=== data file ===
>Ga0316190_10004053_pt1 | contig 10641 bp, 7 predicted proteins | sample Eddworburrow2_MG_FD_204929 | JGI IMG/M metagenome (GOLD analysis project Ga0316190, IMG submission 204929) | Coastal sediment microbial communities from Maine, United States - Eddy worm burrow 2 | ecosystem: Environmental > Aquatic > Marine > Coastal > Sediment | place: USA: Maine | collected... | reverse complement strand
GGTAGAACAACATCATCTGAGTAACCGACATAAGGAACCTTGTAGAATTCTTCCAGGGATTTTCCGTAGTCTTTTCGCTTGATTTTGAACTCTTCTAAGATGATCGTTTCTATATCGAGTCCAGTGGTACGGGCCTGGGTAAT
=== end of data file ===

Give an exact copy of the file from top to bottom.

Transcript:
>Ga0316190_10004053_pt1 | contig 10641 bp, 7 predicted proteins | sample Eddworburrow2_MG_FD_204929 | JGI IMG/M metagenome (GOLD analysis project Ga0316190, IMG submission 204929) | Coastal sediment microbial communities from Maine, United States - Eddy worm burrow 2 | ecosystem: Environmental > Aquatic > Marine > Coastal > Sediment | place: USA: Maine | collected... | reverse complement strand
GGTAGAACAACATCATCTGAGTAACCGACATAAGGAACCTTGTAGAATTCTTCCAGGGATTTTCCGTAGTCTTTTCGCTTGATTTTGAACTCTTCTAAGATGATCGTTTCTATATCGAGTCCAGTGGTACGGGCCTGGGTAAT